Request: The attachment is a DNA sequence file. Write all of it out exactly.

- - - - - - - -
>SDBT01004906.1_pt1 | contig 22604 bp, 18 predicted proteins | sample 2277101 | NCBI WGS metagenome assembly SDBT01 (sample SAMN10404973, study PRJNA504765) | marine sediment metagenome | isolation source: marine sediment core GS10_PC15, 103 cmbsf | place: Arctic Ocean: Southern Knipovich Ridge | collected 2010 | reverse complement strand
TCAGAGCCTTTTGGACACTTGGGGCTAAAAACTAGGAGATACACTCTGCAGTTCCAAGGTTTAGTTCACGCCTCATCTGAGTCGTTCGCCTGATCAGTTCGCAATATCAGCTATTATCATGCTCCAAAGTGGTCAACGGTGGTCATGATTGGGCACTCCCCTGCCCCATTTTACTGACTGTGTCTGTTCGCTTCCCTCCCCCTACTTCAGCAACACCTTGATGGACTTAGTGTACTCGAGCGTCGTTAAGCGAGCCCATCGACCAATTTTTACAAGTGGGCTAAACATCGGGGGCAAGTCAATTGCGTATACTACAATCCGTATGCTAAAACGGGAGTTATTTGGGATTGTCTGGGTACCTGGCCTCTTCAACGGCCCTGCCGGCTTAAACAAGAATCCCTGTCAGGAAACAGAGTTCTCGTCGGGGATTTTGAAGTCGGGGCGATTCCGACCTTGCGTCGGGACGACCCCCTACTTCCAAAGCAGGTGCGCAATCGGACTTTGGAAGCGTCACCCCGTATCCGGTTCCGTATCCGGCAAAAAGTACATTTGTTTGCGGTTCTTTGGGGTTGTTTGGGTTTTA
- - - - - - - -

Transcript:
>SDBT01004906.1_pt1 | contig 22604 bp, 18 predicted proteins | sample 2277101 | NCBI WGS metagenome assembly SDBT01 (sample SAMN10404973, study PRJNA504765) | marine sediment metagenome | isolation source: marine sediment core GS10_PC15, 103 cmbsf | place: Arctic Ocean: Southern Knipovich Ridge | collected 2010 | reverse complement strand
TCAGAGCCTTTTGGACACTTGGGGCTAAAAACTAGGAGATACACTCTGCAGTTCCAAGGTTTAGTTCACGCCTCATCTGAGTCGTTCGCCTGATCAGTTCGCAATATCAGCTATTATCATGCTCCAAAGTGGTCAACGGTGGTCATGATTGGGCACTCCCCTGCCCCATTTTACTGACTGTGTCTGTTCGCTTCCCTCCCCCTACTTCAGCAACACCTTGATGGACTTAGTGTACTCGAGCGTCGTTAAGCGAGCCCATCGACCAATTTTTACAAGTGGGCTAAACATCGGGGGCAAGTCAATTGCGTATACTACAATCCGTATGCTAAAACGGGAGTTATTTGGGATTGTCTGGGTACCTGGCCTCTTCAACGGCCCTGCCGGCTTAAACAAGAATCCCTGTCAGGAAACAGAGTTCTCGTCGGGGATTTTGAAGTCGGGGCGATTCCGACCTTGCGTCGGGACGACCCCCTACTTCCAAAGCAGGTGCGCAATCGGACTTTGGAAGCGTCACCCCGTATCCGGTTCCGTATCCGGCAAAAAGTACATTTGTTTGCGGTTCTTTGGGGTTGTTTGGGTTTTA